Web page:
Ben Kelly got hooked at Blockbuster. It was July 2007, a time when leaving your home to pick up a movie was still conceivable, and his rental with accompanying soda allotted him 25 free Coca-Cola points. A fan of Sprite and Powerade, Kelly decided to give the beverage behemoth’s loyalty program a shot. Over the past decade, the 29-year-old estimates he amassed about 100,000 points, enough to redeem roughly $1,500 worth of Amazon.com gift cards based on today’s exchange rate.
But Coca-Cola Co. will stop accepting codes on March 22, and on July 1, Kelly’s remaining balance, and that of hundreds of thousands of other My Coke Rewards members, will become worthless. The program is getting an overhaul, the company says, but users are worried about what will become of one of the world’s largest and most beloved loyalty programs.
Coke introduced the My Coke Rewards program in 2006, touting it as a way for fans to “benefit from their passion for the brand in a unique and special way,” according to Katie Bayne, a senior vice president for Coca-Cola North America at the time. Four billion codes, most commonly printed inside the cap of a 20-ounce bottle, and prizes worth $50 million were slated to be released that year.
Three of the codes were worth a free music download. More lavish rewards, such as cash, March Madness tickets, a chance to go to the Oscars, and even a diamond ring, were also offered. Adidas, Delta, and Hilton partnered with the company to offer perks as well.
The day after the program was released, Coca-Cola stock ticked up.
Entering a code online was novel in 2006. But in 2017, it’s a pain. “People want to be able to completely handle any aspect of loyalty in the palm of their hand,” said Bryan Leach, whose rewards app Ibotta has doled out $100 million in rebates since 2011. Entering a code, sending in a receipt, or cutting out a box top feels antiquated. Other companies have evolved or folded their loyalty programs. General Mills’s Box Tops for Education launched an app last September so users could quickly upload the codes and donate them to schools. PepsiCo Inc. replaced Pepsi Stuff, which required packaging to be mailed in, with Pepsi Pass, an app that allows phone cameras to scan the codes. Rebates moved the way of EBates.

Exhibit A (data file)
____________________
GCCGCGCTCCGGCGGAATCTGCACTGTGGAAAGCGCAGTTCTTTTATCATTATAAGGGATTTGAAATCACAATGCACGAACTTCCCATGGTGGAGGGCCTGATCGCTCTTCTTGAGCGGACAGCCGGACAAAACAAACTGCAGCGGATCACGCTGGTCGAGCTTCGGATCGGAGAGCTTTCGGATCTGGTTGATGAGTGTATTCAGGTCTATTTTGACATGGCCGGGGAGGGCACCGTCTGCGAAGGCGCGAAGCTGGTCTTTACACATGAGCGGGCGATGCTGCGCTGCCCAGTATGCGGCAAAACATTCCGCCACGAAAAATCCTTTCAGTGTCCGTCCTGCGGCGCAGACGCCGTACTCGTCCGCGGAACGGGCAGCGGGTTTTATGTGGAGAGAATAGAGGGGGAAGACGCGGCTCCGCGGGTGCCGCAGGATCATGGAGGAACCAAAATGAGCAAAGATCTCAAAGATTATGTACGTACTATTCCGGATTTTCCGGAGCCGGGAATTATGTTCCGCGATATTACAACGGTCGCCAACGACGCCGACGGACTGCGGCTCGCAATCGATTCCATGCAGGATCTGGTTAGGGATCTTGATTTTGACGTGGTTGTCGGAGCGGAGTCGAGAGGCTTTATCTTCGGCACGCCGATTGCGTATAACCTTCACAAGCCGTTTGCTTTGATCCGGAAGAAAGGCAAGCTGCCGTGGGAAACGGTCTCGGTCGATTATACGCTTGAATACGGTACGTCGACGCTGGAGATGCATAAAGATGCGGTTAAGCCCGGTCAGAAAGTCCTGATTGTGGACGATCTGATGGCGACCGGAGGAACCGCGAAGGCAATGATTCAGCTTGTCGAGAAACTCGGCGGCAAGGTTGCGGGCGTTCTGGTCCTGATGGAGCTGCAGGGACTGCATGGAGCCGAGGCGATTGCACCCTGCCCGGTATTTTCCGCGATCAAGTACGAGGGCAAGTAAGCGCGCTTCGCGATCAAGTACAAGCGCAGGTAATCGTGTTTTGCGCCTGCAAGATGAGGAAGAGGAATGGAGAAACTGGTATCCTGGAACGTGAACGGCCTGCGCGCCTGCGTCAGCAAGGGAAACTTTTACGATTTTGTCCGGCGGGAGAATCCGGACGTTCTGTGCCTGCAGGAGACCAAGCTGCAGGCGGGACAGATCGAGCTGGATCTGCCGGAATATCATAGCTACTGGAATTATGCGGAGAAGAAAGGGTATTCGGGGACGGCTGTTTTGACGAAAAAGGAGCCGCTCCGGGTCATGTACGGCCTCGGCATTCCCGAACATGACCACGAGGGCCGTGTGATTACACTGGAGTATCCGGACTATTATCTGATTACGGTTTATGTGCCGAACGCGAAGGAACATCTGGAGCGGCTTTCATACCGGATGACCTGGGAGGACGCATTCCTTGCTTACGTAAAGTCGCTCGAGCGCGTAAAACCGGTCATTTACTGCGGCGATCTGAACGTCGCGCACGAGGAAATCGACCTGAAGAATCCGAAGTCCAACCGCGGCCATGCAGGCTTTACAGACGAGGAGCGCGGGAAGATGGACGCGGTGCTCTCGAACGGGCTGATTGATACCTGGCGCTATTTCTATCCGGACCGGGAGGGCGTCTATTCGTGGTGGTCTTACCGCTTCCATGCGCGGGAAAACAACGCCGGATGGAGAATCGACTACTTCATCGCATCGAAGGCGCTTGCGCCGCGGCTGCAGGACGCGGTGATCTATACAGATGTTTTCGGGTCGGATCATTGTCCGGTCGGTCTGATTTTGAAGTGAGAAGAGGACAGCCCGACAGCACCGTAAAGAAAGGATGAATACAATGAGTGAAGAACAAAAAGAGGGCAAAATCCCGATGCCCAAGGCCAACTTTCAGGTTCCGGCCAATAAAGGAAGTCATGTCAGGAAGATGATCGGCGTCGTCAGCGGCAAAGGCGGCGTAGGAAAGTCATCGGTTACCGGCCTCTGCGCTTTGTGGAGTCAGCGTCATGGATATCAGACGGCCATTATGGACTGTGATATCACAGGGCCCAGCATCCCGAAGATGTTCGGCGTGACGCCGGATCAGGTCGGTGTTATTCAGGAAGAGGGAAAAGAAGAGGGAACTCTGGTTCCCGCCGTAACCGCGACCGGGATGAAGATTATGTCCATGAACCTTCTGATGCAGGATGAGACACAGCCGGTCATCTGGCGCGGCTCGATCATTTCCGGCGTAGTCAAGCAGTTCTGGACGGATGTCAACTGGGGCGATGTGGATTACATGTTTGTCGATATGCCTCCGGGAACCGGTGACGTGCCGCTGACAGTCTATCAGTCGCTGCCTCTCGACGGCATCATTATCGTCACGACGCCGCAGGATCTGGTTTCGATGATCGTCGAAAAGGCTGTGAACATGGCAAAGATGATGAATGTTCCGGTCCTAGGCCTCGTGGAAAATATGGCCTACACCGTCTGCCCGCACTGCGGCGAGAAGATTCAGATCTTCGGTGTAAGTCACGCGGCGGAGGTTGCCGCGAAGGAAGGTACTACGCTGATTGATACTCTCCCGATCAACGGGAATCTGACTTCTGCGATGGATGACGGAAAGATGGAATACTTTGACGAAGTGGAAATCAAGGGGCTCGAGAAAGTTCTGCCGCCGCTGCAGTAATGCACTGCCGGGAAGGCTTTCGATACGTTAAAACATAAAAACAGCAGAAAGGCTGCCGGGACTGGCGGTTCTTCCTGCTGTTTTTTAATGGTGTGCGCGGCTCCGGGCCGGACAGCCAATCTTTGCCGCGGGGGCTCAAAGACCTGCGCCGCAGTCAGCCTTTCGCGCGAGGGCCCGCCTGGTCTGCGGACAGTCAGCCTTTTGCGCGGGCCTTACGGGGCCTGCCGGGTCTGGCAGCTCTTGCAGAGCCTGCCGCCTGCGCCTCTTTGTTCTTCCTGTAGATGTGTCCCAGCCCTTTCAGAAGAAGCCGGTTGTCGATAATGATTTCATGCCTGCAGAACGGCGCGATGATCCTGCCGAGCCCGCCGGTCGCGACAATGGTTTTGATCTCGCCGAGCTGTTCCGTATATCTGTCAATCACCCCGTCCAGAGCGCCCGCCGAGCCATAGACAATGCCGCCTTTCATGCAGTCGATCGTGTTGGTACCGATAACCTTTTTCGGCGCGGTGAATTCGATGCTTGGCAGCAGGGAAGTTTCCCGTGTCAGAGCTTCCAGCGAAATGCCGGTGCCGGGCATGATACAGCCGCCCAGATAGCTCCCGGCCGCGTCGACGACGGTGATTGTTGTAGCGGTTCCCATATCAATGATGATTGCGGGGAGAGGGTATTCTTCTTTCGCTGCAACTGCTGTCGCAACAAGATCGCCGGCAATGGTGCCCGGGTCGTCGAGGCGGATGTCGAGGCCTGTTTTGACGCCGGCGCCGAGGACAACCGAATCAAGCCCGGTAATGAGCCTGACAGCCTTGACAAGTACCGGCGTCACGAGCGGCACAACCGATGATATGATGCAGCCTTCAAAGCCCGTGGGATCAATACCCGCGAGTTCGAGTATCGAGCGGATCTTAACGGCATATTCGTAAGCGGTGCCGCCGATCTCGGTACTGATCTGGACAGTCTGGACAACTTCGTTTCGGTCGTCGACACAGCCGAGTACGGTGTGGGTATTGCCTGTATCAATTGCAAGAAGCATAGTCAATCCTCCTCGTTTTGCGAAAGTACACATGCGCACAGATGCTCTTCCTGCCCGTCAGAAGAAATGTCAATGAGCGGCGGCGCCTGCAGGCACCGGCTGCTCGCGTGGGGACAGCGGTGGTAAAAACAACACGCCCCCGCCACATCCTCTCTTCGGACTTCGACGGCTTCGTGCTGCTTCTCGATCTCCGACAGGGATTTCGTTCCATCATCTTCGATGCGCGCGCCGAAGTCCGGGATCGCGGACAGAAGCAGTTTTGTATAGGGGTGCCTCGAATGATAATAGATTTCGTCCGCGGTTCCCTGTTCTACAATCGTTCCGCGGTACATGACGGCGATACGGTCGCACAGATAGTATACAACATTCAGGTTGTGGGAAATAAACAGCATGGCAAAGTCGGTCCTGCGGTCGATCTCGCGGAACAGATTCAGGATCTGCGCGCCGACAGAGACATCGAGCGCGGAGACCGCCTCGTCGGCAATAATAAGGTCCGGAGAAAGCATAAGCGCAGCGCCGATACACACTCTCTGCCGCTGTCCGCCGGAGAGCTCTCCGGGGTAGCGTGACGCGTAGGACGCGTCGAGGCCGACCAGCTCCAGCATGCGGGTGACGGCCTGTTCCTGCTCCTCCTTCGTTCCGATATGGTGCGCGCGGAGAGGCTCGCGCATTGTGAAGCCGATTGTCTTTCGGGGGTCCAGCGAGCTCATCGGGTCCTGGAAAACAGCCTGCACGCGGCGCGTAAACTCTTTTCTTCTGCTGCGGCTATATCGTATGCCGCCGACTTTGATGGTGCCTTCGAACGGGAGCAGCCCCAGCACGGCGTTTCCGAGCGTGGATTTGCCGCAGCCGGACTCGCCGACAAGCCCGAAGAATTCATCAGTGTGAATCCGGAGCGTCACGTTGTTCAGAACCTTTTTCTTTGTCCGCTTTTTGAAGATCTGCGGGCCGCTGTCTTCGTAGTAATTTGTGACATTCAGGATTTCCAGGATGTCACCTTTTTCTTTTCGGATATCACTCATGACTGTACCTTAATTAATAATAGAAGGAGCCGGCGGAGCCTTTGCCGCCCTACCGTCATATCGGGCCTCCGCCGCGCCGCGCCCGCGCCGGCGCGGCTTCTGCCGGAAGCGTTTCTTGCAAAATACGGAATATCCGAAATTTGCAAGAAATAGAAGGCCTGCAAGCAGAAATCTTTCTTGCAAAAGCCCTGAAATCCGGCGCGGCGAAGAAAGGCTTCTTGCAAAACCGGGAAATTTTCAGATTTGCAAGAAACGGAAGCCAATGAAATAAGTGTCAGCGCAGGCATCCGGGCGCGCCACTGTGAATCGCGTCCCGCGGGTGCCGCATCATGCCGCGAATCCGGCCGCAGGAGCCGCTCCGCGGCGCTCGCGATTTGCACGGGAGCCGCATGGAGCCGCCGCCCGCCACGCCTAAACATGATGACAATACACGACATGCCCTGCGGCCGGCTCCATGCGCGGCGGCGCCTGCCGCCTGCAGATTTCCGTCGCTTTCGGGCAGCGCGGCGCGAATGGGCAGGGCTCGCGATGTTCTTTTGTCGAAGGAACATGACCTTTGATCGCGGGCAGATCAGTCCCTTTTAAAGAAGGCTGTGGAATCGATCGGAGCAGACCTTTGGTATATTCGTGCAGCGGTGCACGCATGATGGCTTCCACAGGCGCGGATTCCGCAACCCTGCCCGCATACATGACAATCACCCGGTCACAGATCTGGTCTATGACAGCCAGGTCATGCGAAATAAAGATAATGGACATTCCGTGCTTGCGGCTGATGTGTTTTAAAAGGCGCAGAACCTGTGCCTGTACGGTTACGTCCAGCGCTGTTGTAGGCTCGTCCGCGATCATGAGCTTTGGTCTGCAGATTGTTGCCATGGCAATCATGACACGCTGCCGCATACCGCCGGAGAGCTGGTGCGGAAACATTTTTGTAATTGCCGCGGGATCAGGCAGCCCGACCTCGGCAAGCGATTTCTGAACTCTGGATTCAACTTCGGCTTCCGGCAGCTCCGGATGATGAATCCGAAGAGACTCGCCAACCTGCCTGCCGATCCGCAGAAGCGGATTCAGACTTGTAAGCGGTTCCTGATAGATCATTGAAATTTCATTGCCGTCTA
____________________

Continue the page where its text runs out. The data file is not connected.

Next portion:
Coca-Cola tried to adapt. The company released an app for the My Coke Rewards, but the alphanumeric codes had to be entered manually, a time-consuming task for users. An attempted revamp last year broke users into tiers based on how often they shared Coca-Cola-branded information on their social media accounts. The program was met with user frustration and was rolled back.
Asked whether the revamped program will allow codes to be scanned, Coca-Cola said it would be announcing new digital engagement platforms later this year.
Bottle caps and paper packaging codes, however, are not going away. Customers can still enter them on the website after it relaunches in July as Coke.com, Coca-Cola said.
Coca-Cola spent $4 billion on advertising last year. In the past, their advertising has included everything from traditional billboards and television spots to guerrilla stunts such as “happiness” vending machines. The company has “really embraced digital marketing,” said Bloomberg Intelligence senior consumer products analyst Kenneth Shea. But “they have a lot on their plate right now. Probably No. 1 for them is to transform this company.”
Coca-Cola is revamping its bottling operation, a massive reorganization that it hopes will reduce staff by 68 percent from 2015 and boost profit margins. “That’s where they’re spending all their time right now,” Shea said. The plight of the My Coke Rewards members isn’t a huge priority, though the company said the changes are unrelated to bottling.
“As our brand portfolio evolves, the company is evolving its loyalty program to ensure it continues to bring innovative and valuable experiences to loyal consumers across all brands,” said Ellen Duncan, Coca-Cola North America’s director of digital platforms.
Included in that portfolio might be a beverage without a traditional bottle cap: beverage giants will soon bid for Vita Coco, which sells nearly $1 billion of coconut products, such as milk and oil.
For now, Jessica Stephens’s life is still full of bottle caps. She’s entering as many as she can before My Coke Rewards comes to a screeching halt.Coca-Cola limits users to 75 points a week. The points can be redeemed through June.
“Panic,” she says with a laugh when asked what her reaction was to finding out the program would be coming to an end. “I wish they would’ve handled it better.”
A scan of My Coke Reward’s social media pages echoes Stephens’s alarm. Users primarily expressed frustration with the point limit and insecurity about the quality of future rewards.
Some users criticized Coca-Cola for being secretive about the rewards aspect of the upcoming loyalty program. Gift cards are the preferred rewards among users of the current program interviewed by Bloomberg. Kelly redeemed his points for Nike gift cards to buy a pair of sneakers each year, and Stephens is partial to Amazon gift cards. After the company announced the program was changing, some gift cards sold out on the My Coke Rewards website.
The new rewards, the company said, “will be brand and experienced based.” Gift cards will continue to be a reward option, Duncan said. This should be welcome news.
Still, change of any kind always brings detractors. “This program just keeps going downhill every time they change things to make it ‘better,’” Kristi LeShane wrote on Facebook. “I think it’s time to finally kick my Diet Coke addiction!”